Where's Waldo? A robot can now find him.
That's thanks to artificial intelligence built by the Nashville, Tennessee-based ad agency Redpepper, which used Google's auto machine learning tools to build the bot.
Watch a video of the robot, called "There's Waldo," finding Waldo, embedded below.
The YouTube video has more than 200,000 views, and a tweet with the video, more than 4 million.
For Redpepper, the project is a demonstration.
"'There's Waldo' is a prototype we put together to test the capabilities of Google's new AutoML Vision (Auto Machine Learning) service. We provide innovation services to our clients so in order to understand the capabilities of the latest tech we usually try to put together prototypes like this that showcase the possibilities," Matt Reed, the Creative Technologist at Redpepper tells CNBC Make It.
Google's auto machine learning service, announced in January, 2018, is a suite of tools that gives people with limited artificial intelligence experience the ability to apply the tech giant's tools and technology.
With Google's tool, Reed developed the There's Waldo robot. The robot's "arm" takes a photo of the page of the book, scans the faces in the page and via machine learning matches the image on the page that looks like Waldo.
"If Waldo is identified the arm will move to that position and point the little creepy hand at Waldo on the page," says Reed.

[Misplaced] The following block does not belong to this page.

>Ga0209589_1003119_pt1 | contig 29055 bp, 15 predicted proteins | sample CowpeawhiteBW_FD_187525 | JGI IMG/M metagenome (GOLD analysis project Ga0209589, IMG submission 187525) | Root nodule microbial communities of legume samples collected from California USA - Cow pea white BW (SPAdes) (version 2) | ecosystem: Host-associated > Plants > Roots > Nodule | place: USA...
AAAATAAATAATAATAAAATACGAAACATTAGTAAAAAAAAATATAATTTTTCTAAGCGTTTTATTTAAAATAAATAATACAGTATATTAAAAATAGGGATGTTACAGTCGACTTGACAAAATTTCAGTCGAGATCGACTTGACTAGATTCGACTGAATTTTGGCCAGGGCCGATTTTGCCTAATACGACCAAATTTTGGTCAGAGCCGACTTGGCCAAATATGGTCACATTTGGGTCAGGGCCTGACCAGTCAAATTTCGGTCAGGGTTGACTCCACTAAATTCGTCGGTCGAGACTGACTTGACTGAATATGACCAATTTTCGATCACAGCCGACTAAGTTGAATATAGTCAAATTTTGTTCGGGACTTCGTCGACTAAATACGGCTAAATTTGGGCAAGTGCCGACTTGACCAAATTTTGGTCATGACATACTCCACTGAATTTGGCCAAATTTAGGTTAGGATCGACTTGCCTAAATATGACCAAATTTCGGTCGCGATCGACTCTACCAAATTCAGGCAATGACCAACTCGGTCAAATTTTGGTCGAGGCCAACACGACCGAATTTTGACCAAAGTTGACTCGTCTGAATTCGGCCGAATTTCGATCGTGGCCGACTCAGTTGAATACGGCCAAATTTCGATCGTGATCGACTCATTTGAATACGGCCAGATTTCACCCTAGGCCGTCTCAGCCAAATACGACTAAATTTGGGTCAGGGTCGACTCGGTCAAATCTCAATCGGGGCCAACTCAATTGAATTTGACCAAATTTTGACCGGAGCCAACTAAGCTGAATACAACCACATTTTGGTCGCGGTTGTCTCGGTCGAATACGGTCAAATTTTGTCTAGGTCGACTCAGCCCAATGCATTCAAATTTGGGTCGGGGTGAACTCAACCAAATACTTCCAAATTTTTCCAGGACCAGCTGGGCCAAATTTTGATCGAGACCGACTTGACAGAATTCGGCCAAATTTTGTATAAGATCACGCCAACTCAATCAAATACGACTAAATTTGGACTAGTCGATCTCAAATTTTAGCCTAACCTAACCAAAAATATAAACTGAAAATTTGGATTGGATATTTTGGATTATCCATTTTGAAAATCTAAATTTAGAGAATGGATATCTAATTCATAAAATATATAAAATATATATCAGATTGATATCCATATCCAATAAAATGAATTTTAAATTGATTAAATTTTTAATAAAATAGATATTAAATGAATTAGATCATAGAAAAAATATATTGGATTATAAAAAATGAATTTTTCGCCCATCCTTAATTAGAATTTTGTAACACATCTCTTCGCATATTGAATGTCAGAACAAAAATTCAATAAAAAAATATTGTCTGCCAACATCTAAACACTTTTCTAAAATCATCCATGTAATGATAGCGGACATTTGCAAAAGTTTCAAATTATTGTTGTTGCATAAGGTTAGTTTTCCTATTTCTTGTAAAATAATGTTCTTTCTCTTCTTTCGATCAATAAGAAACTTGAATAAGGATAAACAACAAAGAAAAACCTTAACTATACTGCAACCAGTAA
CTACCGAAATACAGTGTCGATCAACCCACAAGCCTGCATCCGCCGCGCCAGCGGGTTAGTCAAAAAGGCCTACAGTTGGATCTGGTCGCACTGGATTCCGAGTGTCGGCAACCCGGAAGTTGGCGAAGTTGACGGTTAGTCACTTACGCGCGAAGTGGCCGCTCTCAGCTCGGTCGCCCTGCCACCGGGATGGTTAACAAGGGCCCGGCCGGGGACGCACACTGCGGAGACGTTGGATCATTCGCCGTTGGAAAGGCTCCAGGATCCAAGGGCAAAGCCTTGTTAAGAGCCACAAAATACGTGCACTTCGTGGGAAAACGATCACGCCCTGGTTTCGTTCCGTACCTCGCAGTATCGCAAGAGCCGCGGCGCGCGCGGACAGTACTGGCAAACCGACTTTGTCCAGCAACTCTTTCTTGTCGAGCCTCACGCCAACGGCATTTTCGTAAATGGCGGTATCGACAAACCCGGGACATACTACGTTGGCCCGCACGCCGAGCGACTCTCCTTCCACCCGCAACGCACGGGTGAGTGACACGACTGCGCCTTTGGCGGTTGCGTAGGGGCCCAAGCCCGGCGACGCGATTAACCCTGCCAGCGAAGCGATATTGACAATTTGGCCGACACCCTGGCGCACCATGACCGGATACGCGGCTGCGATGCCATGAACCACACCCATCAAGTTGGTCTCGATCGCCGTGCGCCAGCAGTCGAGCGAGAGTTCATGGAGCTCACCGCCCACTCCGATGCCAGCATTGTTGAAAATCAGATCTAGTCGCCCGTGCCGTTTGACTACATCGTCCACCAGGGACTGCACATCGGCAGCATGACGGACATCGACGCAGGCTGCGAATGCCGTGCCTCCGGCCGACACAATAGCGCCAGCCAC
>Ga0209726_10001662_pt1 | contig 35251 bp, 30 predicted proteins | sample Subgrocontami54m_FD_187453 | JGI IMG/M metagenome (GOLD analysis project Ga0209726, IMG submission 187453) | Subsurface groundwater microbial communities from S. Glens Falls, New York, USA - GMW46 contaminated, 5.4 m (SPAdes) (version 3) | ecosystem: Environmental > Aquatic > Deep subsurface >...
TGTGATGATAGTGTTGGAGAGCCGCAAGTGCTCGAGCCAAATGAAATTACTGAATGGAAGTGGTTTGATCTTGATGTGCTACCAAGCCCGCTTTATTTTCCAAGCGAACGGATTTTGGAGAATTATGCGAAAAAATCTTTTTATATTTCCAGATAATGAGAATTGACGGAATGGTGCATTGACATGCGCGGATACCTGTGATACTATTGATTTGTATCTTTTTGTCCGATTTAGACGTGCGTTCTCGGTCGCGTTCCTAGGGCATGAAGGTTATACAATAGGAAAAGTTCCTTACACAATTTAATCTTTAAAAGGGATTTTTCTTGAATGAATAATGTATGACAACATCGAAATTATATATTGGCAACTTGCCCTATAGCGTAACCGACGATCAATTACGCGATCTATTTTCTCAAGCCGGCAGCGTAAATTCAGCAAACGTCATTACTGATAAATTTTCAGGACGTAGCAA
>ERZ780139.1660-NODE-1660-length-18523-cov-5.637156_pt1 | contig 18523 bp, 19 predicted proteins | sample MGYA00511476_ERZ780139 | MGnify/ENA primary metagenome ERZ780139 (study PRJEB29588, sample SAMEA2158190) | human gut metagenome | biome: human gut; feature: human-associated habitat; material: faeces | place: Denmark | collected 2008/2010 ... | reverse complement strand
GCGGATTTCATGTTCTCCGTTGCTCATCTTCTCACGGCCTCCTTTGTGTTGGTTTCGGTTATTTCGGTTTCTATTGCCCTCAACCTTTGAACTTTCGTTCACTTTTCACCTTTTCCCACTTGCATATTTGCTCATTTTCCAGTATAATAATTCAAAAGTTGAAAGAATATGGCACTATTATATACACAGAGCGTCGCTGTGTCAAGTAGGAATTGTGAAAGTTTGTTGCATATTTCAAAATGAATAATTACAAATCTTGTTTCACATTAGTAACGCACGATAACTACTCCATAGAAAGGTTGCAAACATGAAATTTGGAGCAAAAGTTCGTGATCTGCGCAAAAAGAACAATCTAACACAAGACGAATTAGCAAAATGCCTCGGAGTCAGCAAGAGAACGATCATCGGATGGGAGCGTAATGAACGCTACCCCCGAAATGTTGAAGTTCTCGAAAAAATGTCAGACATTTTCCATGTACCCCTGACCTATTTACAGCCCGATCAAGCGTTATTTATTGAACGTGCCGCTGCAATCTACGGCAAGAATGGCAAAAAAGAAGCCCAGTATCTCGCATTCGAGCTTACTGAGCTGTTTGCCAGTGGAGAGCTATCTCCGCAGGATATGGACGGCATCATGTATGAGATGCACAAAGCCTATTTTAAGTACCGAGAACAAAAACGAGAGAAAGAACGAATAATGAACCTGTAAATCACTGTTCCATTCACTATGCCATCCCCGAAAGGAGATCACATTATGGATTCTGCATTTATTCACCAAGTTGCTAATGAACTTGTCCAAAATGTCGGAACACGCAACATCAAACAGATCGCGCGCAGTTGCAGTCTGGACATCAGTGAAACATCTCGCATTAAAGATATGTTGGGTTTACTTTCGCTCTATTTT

In the UK, we call him Wally. In France, people ask "Où est Charlie?". Germany calls him Walter, and in Croatia? "Gdje je Jura?" Whatever you call him, use @mcreed's There's Waldo AI to find the elusive traveller with a Raspberry Pi-powered robot arm:
Reed trained the machine intelligence by uploading 62 images of Waldo from Google Images.
"I thought that wouldn't be enough data to build a strong model but it gives surprisingly good predictions on Waldos that weren't in the original training set. It detects false positives roughly 5 percent to 10 percent of the time so it's not perfect. Maybe I could get that lower if I built up my Waldo training set more," Reed says.
"There are a surprising amount of faces on a Waldo spread. Did you know some of those Waldo pages have over 300 faces? I didn't, but some do! Crazy," Reed tells CNBC Make It. "The AutoML quota is 600 predictions per minute so I can really only process a page or two per minute."
Redpepper built There's Waldo to demonstrate the creative agency's ability to quickly generate ideas based on new technology.
"We do 'Sprint'-based innovation work with brands like Mars Petcare, Verizon, Kirkland's etc. and are constantly exploring new technologies so we can leverage them throughout our creative process," Reed says.
The same technology could be applied to other use cases, like identifying how many pairs of Nike shoes or Gucci handbags are being worn at the mall, count the number of cans of LaCroix or Coke are seen in a photo from an event like a music festival or identify a missing child on all public cameras when an Amber alert is sounded, Reed suggests.
Other ways that Redpepper has played with technology include building a QR code with Oreos and having humans sing Christmas carols written by artificial intelligence.
Like this story? Subscribe to CNBC Make It on YouTube!